With Russian River Hoop and Flow
Kent Borowick had never hula hooped in his life until a couple of years ago. The longtime Guerneville resident—who also happens to be the town’s Santa Claus—has now lost pounds and gained friends as he hoops weekly with the Russian River Hoop and Flow, the best reason to head to the Guerneville plaza on Wednesday evenings.
“It was the perfect pandemic activity since the hoops keep you at least six feet apart,” muses founder Jim Hendrickson, who started the group in the fall of 2020 as a way to get out of the house and into the company of others. Nearly three years later, the troupe continues to swell, drawing hoopers of all skill levels and ages—a testament to the timelessness of these plastic rings, popularized in the U.S. in 1958 by the Wham-O toy company (who also brought us the Frisbee).
As Kent can attest, it’s a great workout. According to the Mayo Clinic, hula hooping burns some 160-200 calories every 30 minutes and engages not only your core but your lower body glutes, hams, and quads. The work of keeping the hoop circling improves balance, posture and, as I can attest, mood. I showed up on a recent Wednesday, the sun finally out after days of gloom, saddled with the stresses of everyday life.
But not for long. Right away, there is Jim and his girlfriend Pearl Marill, clad in bright yellow from her blonde curls to the funky neon pants she designed herself, both hooping like they were born to do it, with zero pretense. I sit and watch awhile with an octogenarian named Christopher who offers headline suggestions for my piece (Hula Hoopers Hop at Holiday Hoedown). My load lightens.
Acrobatic and nimble, Jim tosses and catches his hoop, moving it from his neck to his torso to his lower body with ease, where a rhythmic calf keeps it spinning. “It’s basically contact improv jam with a hoop,” says Pearl, who at first resisted her boyfriend’s passion before eventually succumbing to the rhythm. A choreographer and dance teacher, Pearl has, in her own words, “learned to merge hooping with a post-modern dance aesthetic.”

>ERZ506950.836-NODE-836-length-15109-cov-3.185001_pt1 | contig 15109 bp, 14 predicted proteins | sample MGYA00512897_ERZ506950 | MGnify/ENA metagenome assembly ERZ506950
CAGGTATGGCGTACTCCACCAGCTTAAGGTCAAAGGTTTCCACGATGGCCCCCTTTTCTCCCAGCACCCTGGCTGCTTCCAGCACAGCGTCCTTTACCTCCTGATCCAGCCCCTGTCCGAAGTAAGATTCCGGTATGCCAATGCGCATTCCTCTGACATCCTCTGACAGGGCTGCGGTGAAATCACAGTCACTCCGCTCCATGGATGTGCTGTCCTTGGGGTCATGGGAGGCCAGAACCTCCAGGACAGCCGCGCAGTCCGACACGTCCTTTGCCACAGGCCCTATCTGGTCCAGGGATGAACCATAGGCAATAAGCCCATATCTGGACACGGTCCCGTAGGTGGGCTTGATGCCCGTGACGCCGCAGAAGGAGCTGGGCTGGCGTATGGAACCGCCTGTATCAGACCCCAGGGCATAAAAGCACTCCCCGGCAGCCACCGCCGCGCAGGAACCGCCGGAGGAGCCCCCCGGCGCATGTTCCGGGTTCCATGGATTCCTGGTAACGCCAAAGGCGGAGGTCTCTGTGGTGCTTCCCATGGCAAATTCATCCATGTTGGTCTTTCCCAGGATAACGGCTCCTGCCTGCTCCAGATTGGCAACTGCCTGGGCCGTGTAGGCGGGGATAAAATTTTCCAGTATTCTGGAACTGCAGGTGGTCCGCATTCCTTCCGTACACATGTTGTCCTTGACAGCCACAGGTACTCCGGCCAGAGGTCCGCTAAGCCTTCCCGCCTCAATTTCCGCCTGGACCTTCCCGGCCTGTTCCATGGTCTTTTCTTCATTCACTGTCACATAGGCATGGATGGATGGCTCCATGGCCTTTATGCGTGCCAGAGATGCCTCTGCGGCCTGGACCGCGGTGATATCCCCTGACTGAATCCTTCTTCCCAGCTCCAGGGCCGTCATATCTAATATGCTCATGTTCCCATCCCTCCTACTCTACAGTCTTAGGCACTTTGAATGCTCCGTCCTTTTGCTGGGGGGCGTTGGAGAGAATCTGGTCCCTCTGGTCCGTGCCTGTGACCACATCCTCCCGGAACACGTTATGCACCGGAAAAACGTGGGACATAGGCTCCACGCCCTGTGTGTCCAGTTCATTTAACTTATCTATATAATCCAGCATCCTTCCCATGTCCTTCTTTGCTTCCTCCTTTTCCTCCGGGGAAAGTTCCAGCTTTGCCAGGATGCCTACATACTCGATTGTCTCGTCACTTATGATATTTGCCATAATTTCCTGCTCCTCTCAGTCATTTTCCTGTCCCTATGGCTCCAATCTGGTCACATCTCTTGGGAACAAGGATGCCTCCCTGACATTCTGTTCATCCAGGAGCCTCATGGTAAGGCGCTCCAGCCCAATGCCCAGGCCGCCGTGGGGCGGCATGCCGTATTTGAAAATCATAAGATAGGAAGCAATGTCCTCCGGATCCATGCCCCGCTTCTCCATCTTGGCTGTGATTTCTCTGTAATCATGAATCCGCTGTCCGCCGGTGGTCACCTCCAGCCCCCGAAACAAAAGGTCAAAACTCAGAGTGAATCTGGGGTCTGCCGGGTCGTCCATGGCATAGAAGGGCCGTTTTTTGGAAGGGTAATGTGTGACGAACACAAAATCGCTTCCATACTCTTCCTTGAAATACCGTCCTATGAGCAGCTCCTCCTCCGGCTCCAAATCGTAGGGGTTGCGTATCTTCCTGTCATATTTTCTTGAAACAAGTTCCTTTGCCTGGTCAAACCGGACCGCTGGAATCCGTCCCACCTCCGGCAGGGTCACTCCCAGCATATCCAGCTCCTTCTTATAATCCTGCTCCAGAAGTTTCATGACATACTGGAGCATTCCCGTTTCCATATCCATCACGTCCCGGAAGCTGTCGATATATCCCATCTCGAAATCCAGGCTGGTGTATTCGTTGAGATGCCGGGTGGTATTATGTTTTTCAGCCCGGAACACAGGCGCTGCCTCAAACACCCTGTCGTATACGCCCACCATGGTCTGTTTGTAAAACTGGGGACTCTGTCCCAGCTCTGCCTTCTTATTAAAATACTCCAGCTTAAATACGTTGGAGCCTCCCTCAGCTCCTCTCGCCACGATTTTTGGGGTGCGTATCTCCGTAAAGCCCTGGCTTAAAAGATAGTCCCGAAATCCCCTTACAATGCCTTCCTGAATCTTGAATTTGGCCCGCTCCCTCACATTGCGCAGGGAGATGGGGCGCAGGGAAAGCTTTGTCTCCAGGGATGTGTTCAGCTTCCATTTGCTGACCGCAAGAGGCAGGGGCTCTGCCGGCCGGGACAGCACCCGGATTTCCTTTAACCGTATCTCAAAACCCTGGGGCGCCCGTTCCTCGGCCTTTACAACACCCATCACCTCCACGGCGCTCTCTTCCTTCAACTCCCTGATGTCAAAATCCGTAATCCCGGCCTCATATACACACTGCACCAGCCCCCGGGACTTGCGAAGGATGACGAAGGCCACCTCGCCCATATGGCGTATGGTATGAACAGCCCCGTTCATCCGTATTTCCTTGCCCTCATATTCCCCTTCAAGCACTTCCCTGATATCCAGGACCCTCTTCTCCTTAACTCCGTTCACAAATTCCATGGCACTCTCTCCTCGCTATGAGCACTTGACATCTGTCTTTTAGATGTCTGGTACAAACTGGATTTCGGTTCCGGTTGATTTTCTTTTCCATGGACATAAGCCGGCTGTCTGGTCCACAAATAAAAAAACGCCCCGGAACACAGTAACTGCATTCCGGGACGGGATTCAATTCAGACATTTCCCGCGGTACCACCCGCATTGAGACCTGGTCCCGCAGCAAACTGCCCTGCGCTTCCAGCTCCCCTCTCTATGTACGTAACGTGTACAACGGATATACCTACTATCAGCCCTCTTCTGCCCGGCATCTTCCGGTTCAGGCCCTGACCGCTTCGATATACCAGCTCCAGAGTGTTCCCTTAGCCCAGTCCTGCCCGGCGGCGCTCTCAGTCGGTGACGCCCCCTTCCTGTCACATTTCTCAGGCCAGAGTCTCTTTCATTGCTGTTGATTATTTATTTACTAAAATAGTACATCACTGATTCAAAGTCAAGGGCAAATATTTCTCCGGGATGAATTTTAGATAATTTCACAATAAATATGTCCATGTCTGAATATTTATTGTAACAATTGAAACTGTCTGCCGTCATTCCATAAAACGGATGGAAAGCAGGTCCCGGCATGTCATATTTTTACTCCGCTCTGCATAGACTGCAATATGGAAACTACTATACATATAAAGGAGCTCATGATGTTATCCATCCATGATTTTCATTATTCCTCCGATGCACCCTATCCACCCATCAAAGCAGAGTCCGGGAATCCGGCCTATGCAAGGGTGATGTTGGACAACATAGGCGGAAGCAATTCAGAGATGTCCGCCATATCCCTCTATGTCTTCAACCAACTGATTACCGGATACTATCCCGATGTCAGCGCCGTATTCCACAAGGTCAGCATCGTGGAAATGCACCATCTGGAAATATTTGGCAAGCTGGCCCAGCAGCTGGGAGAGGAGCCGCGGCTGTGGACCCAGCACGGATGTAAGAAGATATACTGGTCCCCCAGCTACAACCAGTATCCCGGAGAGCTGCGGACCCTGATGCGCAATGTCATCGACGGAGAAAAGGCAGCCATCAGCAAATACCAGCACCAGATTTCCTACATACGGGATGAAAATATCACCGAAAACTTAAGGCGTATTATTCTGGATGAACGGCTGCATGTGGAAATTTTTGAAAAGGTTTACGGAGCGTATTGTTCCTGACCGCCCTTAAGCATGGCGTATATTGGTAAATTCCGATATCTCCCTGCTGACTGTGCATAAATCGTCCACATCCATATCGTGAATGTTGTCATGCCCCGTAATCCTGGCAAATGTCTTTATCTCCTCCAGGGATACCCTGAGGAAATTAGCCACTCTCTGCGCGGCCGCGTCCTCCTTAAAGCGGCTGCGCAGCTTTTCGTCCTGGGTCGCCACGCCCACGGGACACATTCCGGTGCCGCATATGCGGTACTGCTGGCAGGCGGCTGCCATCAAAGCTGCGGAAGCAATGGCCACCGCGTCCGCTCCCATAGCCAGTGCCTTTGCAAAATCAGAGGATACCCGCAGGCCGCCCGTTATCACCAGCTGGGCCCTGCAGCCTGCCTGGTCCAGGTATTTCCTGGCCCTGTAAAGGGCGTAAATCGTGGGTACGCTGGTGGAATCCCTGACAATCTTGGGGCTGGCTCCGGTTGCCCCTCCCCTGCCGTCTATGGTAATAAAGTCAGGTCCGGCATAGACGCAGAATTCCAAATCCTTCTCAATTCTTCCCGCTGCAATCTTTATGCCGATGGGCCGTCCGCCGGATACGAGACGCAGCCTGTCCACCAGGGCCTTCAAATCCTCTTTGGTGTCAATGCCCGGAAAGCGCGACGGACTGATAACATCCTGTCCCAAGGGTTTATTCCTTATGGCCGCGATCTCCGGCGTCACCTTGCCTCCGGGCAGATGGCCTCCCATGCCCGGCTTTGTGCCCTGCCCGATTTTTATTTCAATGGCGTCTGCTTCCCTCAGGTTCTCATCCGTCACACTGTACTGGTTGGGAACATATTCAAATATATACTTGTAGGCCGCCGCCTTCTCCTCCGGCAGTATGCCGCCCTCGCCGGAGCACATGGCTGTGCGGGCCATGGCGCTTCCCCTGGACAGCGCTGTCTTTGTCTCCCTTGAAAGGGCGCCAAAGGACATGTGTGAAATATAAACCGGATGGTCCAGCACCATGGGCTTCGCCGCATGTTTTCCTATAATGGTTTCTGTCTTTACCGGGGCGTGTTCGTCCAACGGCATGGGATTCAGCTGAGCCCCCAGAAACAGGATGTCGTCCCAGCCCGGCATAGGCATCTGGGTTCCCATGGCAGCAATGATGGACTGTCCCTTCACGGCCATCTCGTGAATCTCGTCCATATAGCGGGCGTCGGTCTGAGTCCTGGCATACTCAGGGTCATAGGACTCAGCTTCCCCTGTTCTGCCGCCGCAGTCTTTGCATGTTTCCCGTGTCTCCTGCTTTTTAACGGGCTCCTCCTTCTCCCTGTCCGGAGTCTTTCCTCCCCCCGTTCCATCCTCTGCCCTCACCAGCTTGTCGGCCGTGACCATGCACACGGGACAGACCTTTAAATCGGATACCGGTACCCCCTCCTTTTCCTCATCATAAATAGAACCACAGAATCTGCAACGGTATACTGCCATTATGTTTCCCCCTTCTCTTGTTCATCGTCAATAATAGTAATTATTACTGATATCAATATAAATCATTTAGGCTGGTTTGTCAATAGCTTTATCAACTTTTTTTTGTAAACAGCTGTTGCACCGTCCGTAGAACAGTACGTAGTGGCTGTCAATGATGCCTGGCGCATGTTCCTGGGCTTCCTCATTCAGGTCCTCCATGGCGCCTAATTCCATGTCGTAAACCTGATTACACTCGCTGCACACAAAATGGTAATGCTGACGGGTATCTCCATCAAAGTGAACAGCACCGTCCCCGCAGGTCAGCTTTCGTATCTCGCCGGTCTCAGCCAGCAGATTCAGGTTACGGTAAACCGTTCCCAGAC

“We’ve got surround sound now,” says Jim, pointing out the two speakers flanking the hoop area where tunes from DJ WT3’s radio show, Anthropology, are broadcast from the River Theater a block away. DJ and popular water aerobics instructor Walter Thompson keeps the vibe lively with show tunes and dance numbers, shouting out periodically to the hoopers.
Every few minutes another person bounds up, some regulars, others newer to the scene, nearly everyone is wearing one of the brightly colored, signature T-shirts that Jim designed. “You can be as social as you want,” Pearl points out, “or kind of stay in your own hoop bubble.”
In a mini skirt and heart sunglasses, Dale Swimer moves gracefully around the perimeter; with psychedelic painted toenails that match his sandals and purple leggings, also designed by Pearl (“Y’all are really repping the merch tonight!”), Elliot Lerman does off-the-body arm spins and over-the-shoulder rolls that, he says, took at least a year of practicing to get good at. Clad in a red tutu, seven-year-old Jazmin hoops with six-year-old Moira (both naturals) as her dad, Michael Scott, keeps it going around his neck.
Kent helps me select a hoop from the big pile, made from irrigation tubing and wrapped with grip tape to give them a little extra “stick,” says Jim. “The bigger the easier, the smaller the harder,” Kent instructs, launching into a story about how the red and white striped hoops came to be—thanks to a recent gig at a Rodney Strong winery lobster dinner. The group has also hooped a bat mitzvah.
The troupe invites anyone and everyone to join, including, at one point, an older woman who moves her hips without a hoop (“All movement/flow is welcome,” notes Jim; “Call me a purist,” quips Christopher, mock-shaking his head).
Gratified to find that my hips remember how to keep the large hoop aloft, I downsize to a smaller one and hoop for awhile with two women, in town from Duke University to do research with service dogs at Canine Companions. Someone orders a pie from nearby Smart Pizza. Moira christens me Queen Peaches thanks to the bright pink T-shirt I’m wearing, and Pearl gives me some tips on sneaking an arm down without disrupting the hoop’s spin. As the plaza moves into shadow, I realize that nearly two hours have gone by.
My mind and body feel at ease and energized, and there’s nowhere I’d rather be than in this flow.
Find the RRHF hooping in the Guerneville plaza on Wednesdays from 6-8 and most summer weekends. RRHoopFLow@gmail.com
Facebook: Russian River Hoop and Flow
When I’m hooping, I feel free. For me, I sometimes think I am in the center of my own small galaxy, and if I can keep that hoop going, I can do and endure anything.
“The best thing about hula hooping is, it’s fun!”
–Moira, age 6
“It’s soothing to the nervous system, the constant rocking. Hula hooping can be very healing.”
“I love how the time goes by and you’re just present, focused on the process. At first, I couldn’t hold it up for more than a few seconds. But I’ve been coming for a month now and I keep getting better and better.”